One of the most extreme stars in the Milky Way just got even more wack.

Scientists have measured the mass of a neutron star named PSR J0952-0607, and found that it's the most massive neutron star discovered yet, clocking in at a whopping 2.35 times the mass of the Sun.

If true, this is very close to the theorized upper mass limit of around 2.3 solar masses for neutron stars, representing an excellent laboratory for studying these ultra-dense stars at what we think is the brink of collapse, in the hope of better understanding the weird quantum state of the matter of which they are made.

"We know roughly how matter behaves at nuclear densities, like in the nucleus of a uranium atom," said astrophysicist Alex Filippenko of the University of California, Berkeley.

"A neutron star is like one giant nucleus, but when you have one-and-a-half solar masses of this stuff, which is about 500,000 Earth masses of nuclei all clinging together, it's not at all clear how they will behave."

Neutron stars are the collapsed cores of massive stars that were between around 8 and 30 times the mass of the Sun, before they went supernova and blew most of their mass off into space.

These cores, tending to be around 1.5 times the mass of the Sun, are among the densest objects in the Universe; the only thing denser is a black hole.

Their mass is packed into a sphere just 20 kilometers (12 miles) or so across; at that density, protons and electrons can combine into neutrons. The only thing keeping this ball of neutrons from collapsing into a black hole is the force it would take for them to occupy the same quantum states, described as degeneracy pressure.

In some ways this means neutron stars behave like massive atomic nuclei. But what happens at this tipping point, where neutrons form exotic structures or blur into a soup of smaller particles, is hard to say.

PSR J0952-0607 was already one of the most interesting neutron stars in the Milky Way. It's what is known as a pulsar – a neutron star that is spinning very fast, with jets of radiation emitting from the poles. As the star spins, these poles sweep past the observer (us) in the manner of a cosmic lighthouse so that the star appears to pulse.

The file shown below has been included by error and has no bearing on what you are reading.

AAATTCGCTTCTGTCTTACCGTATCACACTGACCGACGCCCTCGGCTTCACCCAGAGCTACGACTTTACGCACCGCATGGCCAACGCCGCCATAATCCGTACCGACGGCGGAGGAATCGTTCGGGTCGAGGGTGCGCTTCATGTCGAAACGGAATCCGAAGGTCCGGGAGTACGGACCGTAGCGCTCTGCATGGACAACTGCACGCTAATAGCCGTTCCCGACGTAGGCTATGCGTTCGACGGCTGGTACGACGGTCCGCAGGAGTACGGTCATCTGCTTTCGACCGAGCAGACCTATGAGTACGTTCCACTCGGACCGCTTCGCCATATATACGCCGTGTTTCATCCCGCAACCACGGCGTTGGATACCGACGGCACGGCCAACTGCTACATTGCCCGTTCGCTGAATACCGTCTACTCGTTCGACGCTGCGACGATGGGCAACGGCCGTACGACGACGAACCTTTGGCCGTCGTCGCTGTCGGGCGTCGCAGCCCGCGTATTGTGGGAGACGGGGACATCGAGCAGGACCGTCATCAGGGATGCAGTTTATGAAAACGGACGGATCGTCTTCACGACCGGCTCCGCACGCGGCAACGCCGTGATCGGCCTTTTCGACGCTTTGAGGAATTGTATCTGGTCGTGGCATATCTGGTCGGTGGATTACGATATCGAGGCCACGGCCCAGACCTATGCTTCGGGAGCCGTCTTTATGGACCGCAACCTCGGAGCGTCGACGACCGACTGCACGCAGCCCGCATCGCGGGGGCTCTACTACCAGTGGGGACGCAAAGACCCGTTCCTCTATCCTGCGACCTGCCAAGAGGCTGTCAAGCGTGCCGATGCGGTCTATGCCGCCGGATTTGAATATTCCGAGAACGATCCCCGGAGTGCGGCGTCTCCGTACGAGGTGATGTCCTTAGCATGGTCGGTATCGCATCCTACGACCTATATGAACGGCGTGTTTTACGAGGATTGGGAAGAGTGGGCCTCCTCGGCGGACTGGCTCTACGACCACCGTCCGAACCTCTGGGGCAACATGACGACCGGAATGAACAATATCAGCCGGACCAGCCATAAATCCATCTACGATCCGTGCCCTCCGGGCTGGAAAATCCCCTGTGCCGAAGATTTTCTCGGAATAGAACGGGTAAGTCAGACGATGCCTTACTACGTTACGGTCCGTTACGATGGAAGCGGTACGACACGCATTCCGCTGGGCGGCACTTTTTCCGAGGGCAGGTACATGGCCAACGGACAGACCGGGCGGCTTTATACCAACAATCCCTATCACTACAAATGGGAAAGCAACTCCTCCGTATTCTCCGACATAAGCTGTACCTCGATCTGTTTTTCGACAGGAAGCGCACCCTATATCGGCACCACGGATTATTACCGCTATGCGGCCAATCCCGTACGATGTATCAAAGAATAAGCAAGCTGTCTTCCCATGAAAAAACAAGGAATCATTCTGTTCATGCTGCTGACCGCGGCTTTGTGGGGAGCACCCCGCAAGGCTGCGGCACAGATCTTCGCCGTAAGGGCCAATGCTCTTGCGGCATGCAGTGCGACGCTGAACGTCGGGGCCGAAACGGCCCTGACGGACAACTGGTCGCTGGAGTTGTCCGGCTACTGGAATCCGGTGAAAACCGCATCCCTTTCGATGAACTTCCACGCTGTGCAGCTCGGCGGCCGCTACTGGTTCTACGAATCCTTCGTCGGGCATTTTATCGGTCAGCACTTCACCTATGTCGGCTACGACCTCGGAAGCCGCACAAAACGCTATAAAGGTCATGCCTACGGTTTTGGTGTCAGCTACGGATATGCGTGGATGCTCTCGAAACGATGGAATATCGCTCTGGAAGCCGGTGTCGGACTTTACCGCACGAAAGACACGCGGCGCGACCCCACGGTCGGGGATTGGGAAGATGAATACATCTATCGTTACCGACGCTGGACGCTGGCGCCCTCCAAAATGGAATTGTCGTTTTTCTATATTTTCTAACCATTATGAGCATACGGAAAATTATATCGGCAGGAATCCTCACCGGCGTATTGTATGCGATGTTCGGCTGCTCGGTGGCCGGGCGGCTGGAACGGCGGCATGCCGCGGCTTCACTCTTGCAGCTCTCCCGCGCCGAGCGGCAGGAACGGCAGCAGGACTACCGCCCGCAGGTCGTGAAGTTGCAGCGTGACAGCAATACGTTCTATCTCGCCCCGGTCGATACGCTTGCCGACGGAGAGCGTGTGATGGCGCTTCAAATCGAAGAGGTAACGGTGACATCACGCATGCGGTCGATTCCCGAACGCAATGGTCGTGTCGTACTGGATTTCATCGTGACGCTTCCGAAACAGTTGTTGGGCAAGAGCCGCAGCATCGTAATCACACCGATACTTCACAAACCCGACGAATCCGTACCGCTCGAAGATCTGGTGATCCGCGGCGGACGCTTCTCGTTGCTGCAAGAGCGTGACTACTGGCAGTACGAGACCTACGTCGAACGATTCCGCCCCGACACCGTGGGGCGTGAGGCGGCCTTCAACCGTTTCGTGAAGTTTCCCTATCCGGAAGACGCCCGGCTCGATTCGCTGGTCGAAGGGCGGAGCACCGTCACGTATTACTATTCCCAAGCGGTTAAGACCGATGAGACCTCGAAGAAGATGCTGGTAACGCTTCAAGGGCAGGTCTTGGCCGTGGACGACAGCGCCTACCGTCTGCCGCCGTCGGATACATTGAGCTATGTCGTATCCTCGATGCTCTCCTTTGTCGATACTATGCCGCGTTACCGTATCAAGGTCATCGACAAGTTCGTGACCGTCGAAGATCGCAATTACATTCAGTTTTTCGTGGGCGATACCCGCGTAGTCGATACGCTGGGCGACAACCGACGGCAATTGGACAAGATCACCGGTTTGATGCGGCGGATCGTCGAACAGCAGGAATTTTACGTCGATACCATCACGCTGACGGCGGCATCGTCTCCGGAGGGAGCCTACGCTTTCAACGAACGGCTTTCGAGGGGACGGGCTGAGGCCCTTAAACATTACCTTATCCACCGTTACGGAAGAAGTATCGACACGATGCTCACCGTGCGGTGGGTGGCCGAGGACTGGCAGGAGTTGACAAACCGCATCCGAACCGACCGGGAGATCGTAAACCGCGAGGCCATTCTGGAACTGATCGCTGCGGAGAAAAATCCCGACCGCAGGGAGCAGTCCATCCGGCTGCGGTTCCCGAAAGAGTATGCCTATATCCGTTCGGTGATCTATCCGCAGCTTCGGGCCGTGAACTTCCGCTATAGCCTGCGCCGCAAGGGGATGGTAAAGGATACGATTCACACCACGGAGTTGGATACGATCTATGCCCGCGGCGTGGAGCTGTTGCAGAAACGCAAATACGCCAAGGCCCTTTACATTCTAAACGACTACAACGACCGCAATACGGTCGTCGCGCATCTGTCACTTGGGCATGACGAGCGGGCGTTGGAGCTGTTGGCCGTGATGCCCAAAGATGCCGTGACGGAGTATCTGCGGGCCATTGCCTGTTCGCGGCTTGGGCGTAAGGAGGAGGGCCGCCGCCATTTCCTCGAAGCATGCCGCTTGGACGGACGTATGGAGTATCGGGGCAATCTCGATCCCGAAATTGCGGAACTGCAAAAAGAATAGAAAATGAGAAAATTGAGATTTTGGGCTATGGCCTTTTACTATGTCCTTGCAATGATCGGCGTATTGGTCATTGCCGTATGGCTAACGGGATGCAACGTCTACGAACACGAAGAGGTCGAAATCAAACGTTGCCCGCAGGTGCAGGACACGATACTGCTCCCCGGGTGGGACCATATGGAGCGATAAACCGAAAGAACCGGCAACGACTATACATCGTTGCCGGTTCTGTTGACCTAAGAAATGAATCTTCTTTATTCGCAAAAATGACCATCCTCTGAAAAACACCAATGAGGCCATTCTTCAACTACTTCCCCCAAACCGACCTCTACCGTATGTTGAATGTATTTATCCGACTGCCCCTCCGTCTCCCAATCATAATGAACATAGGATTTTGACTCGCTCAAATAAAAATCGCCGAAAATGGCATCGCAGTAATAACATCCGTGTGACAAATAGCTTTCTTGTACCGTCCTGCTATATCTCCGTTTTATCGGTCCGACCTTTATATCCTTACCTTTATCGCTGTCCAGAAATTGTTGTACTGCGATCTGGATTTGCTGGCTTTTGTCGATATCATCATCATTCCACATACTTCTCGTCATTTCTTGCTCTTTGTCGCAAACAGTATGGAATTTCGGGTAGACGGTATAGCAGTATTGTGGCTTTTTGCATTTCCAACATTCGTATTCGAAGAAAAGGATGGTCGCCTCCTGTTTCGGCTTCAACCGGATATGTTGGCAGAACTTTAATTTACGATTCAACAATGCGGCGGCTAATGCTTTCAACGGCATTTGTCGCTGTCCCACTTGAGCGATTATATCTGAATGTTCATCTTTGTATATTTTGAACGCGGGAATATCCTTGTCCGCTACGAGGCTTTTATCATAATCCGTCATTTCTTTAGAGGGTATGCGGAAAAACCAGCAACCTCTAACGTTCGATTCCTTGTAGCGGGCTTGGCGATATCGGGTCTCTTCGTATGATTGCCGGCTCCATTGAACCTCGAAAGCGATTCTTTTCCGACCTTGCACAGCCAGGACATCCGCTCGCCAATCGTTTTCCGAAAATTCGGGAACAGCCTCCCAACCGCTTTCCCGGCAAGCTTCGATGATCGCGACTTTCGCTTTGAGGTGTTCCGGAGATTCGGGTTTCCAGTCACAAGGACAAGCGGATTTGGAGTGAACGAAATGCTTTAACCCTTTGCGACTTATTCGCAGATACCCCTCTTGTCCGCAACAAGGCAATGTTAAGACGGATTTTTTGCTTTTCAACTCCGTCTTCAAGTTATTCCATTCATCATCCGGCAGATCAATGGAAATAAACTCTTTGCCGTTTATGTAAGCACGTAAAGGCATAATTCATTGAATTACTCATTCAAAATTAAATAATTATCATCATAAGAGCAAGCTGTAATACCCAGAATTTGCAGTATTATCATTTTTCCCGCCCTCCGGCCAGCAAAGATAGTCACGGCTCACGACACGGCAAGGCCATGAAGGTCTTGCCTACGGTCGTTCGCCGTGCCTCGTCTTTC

These stars can be insanely fast, their rotation rate on millisecond scales. PSR J0952-0607 is the second-fastest pulsar in the Milky Way, rotating a mind-blowing 707 times per second. (The fastest is only slightly faster, with a rotation rate of 716 times per second.)

It's also what is known as a "black widow" pulsar. The star is in a close orbit with a binary companion – so close that its immense gravitational field pulls material from the companion star. This material forms an accretion disk that whirls around and feeds into the neutron star, a bit like water swirling around a drain. Angular momentum from the accretion disk is transferred to the star, causing its spin rate to increase.

A team led by astrophysicist Roger Romani of Stanford University wanted to understand better how PSR J0952-0607 fit into the timeline of this process. The binary companion star is tiny, less than 10 percent of the mass of the Sun. The research team made careful studies of the system and its orbit and used that information to obtain a new, precise measurement for the pulsar.

Their calculations returned a result of 2.35 times the mass of the Sun, give or take 0.17 solar masses. Assuming a standard neutron star starting mass of around 1.4 times the mass of the Sun, that means that PSR J0952-0607 has slurped up to an entire Sun's worth of matter from its binary companion. This, the team says, is really important information to have about neutron stars.

"This provides some of the strongest constraints on the property of matter at several times the density seen in atomic nuclei. Indeed, many otherwise popular models of dense-matter physics are excluded by this result," Romani explained.

"A high maximum mass for neutron stars suggests that it is a mixture of nuclei and their dissolved up and down quarks all the way to the core. This excludes many proposed states of matter, especially those with exotic interior composition."

The binary also shows a mechanism whereby isolated pulsars, without binary companions, can have millisecond rotation rates. J0952-0607's companion is almost gone; once it's entirely devoured, the pulsar (if it's not tipped over the upper mass limit and collapses further into a black hole) will retain its insanely fast rotation speed for quite some time.

And it will be alone, just like those all the other isolated millisecond pulsars.

"As the companion star evolves and starts becoming a red giant, material spills over to the neutron star, and that spins up the neutron star. By spinning up, it now becomes incredibly energized, and a wind of particles starts coming out from the neutron star. That wind then hits the donor star and starts stripping material off, and over time, the donor star's mass decreases to that of a planet, and if even more time passes, it disappears altogether," Filippenko said.

"So, that's how lone millisecond pulsars could be formed. They weren't all alone to begin with – they had to be in a binary pair – but they gradually evaporated away their companions, and now they're solitary."

The research has been published in The Astrophysical Journal Letters.